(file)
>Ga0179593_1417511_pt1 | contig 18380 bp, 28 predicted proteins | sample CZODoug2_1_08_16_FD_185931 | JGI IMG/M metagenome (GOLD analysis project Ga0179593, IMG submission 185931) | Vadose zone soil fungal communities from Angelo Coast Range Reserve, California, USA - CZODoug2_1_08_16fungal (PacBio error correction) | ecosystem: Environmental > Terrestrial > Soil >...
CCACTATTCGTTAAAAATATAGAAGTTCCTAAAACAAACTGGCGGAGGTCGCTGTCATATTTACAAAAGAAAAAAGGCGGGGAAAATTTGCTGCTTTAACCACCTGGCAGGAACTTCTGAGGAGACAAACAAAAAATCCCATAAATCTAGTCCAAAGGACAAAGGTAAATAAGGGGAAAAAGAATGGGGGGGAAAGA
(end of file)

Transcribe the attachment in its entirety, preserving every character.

>Ga0179593_1417511_pt1 | contig 18380 bp, 28 predicted proteins | sample CZODoug2_1_08_16_FD_185931 | JGI IMG/M metagenome (GOLD analysis project Ga0179593, IMG submission 185931) | Vadose zone soil fungal communities from Angelo Coast Range Reserve, California, USA - CZODoug2_1_08_16fungal (PacBio error correction) | ecosystem: Environmental > Terrestrial > Soil >...
CCACTATTCGTTAAAAATATAGAAGTTCCTAAAACAAACTGGCGGAGGTCGCTGTCATATTTACAAAAGAAAAAAGGCGGGGAAAATTTGCTGCTTTAACCACCTGGCAGGAACTTCTGAGGAGACAAACAAAAAATCCCATAAATCTAGTCCAAAGGACAAAGGTAAATAAGGGGAAAAAGAATGGGGGGGAAAGA